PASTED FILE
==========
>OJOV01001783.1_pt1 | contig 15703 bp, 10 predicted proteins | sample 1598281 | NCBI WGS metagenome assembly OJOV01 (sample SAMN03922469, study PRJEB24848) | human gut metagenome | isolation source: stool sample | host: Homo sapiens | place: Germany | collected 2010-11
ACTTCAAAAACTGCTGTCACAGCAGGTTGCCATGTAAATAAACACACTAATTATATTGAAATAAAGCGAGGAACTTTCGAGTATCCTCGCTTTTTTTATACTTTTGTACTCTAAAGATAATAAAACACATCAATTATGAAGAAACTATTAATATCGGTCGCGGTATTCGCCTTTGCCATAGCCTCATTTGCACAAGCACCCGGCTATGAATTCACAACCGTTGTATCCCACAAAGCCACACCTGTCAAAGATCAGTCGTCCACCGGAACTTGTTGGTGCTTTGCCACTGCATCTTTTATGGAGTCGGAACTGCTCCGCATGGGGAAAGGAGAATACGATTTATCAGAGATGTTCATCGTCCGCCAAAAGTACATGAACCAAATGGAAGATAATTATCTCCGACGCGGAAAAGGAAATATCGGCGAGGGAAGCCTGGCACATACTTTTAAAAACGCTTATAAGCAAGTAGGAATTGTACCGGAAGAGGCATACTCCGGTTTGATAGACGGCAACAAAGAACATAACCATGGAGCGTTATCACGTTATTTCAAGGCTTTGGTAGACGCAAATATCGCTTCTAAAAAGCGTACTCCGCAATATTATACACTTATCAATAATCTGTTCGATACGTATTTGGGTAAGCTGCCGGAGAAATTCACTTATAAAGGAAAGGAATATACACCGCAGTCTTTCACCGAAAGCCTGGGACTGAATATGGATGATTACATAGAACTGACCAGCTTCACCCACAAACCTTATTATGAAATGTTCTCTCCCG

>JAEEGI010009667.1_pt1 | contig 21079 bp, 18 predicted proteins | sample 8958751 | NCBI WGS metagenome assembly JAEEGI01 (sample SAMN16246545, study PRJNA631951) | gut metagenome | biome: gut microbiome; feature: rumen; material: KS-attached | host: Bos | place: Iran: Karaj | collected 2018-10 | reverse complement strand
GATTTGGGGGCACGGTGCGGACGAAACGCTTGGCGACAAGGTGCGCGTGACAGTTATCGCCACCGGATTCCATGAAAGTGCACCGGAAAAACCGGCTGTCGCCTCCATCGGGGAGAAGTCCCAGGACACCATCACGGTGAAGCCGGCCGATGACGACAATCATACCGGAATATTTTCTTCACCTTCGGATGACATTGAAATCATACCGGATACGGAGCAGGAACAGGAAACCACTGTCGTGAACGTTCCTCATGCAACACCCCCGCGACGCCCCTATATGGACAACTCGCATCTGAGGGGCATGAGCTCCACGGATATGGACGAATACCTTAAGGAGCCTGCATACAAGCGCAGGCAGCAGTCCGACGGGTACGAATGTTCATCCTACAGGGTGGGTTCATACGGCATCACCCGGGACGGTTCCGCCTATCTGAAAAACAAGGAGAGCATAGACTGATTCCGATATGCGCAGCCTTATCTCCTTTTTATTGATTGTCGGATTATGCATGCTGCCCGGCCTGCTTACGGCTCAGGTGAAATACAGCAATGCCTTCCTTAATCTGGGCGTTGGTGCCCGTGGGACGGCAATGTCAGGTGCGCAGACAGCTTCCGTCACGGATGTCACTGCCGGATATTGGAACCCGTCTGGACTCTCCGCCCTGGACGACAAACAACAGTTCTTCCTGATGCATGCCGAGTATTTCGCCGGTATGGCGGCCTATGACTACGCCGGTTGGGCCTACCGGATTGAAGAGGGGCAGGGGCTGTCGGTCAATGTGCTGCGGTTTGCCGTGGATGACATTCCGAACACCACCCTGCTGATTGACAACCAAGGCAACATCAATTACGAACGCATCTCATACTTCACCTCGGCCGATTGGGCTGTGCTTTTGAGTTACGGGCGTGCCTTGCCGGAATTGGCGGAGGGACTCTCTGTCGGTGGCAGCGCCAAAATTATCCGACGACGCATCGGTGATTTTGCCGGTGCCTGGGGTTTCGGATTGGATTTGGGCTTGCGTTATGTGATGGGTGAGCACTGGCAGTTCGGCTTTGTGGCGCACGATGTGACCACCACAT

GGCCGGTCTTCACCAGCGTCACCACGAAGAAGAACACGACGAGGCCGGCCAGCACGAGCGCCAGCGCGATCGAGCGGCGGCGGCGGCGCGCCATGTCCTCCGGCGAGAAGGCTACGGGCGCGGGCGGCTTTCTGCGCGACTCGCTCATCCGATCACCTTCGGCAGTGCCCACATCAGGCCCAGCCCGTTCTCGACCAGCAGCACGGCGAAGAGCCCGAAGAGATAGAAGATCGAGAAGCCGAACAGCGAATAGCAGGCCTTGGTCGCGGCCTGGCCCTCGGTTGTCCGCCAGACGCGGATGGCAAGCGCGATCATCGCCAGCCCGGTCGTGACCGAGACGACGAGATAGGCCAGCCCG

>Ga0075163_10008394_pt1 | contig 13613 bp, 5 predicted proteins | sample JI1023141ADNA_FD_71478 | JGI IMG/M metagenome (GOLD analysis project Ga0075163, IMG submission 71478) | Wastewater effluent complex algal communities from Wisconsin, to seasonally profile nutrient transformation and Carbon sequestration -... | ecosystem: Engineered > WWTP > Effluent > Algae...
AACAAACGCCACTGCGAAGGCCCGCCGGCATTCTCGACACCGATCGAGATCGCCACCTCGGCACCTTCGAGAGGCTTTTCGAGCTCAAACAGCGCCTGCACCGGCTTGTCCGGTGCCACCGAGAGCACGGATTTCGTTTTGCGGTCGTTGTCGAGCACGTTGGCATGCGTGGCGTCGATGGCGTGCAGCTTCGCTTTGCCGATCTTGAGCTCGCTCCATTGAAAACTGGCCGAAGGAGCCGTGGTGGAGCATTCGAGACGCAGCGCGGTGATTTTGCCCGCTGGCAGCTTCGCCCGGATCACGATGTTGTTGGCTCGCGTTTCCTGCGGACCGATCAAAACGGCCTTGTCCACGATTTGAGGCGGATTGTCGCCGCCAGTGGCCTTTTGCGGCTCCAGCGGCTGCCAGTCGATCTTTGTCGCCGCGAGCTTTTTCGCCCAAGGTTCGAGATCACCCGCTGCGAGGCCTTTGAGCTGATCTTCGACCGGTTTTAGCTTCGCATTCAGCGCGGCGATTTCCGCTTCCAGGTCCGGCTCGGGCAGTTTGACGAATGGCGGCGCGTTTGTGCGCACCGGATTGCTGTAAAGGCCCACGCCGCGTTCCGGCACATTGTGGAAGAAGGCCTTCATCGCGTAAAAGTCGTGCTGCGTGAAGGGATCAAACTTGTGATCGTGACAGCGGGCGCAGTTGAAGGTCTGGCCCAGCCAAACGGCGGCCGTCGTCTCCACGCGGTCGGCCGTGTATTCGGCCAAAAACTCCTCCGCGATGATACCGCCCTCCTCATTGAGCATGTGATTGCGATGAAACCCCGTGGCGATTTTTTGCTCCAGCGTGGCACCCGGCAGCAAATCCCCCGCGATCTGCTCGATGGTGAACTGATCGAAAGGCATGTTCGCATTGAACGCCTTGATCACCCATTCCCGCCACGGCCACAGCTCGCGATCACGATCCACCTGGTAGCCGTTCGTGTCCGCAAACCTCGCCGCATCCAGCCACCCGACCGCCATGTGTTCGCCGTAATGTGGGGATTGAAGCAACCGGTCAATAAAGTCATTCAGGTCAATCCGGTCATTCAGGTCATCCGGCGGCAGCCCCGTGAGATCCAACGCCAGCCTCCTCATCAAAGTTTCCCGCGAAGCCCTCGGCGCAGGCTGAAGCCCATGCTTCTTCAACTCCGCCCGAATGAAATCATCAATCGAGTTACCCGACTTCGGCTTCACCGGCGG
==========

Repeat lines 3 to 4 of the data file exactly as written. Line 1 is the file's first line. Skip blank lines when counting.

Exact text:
>JAEEGI010009667.1_pt1 | contig 21079 bp, 18 predicted proteins | sample 8958751 | NCBI WGS metagenome assembly JAEEGI01 (sample SAMN16246545, study PRJNA631951) | gut metagenome | biome: gut microbiome; feature: rumen; material: KS-attached | host: Bos | place: Iran: Karaj | collected 2018-10 | reverse complement strand
GATTTGGGGGCACGGTGCGGACGAAACGCTTGGCGACAAGGTGCGCGTGACAGTTATCGCCACCGGATTCCATGAAAGTGCACCGGAAAAACCGGCTGTCGCCTCCATCGGGGAGAAGTCCCAGGACACCATCACGGTGAAGCCGGCCGATGACGACAATCATACCGGAATATTTTCTTCACCTTCGGATGACATTGAAATCATACCGGATACGGAGCAGGAACAGGAAACCACTGTCGTGAACGTTCCTCATGCAACACCCCCGCGACGCCCCTATATGGACAACTCGCATCTGAGGGGCATGAGCTCCACGGATATGGACGAATACCTTAAGGAGCCTGCATACAAGCGCAGGCAGCAGTCCGACGGGTACGAATGTTCATCCTACAGGGTGGGTTCATACGGCATCACCCGGGACGGTTCCGCCTATCTGAAAAACAAGGAGAGCATAGACTGATTCCGATATGCGCAGCCTTATCTCCTTTTTATTGATTGTCGGATTATGCATGCTGCCCGGCCTGCTTACGGCTCAGGTGAAATACAGCAATGCCTTCCTTAATCTGGGCGTTGGTGCCCGTGGGACGGCAATGTCAGGTGCGCAGACAGCTTCCGTCACGGATGTCACTGCCGGATATTGGAACCCGTCTGGACTCTCCGCCCTGGACGACAAACAACAGTTCTTCCTGATGCATGCCGAGTATTTCGCCGGTATGGCGGCCTATGACTACGCCGGTTGGGCCTACCGGATTGAAGAGGGGCAGGGGCTGTCGGTCAATGTGCTGCGGTTTGCCGTGGATGACATTCCGAACACCACCCTGCTGATTGACAACCAAGGCAACATCAATTACGAACGCATCTCATACTTCACCTCGGCCGATTGGGCTGTGCTTTTGAGTTACGGGCGTGCCTTGCCGGAATTGGCGGAGGGACTCTCTGTCGGTGGCAGCGCCAAAATTATCCGACGACGCATCGGTGATTTTGCCGGTGCCTGGGGTTTCGGATTGGATTTGGGCTTGCGTTATGTGATGGGTGAGCACTGGCAGTTCGGCTTTGTGGCGCACGATGTGACCACCACAT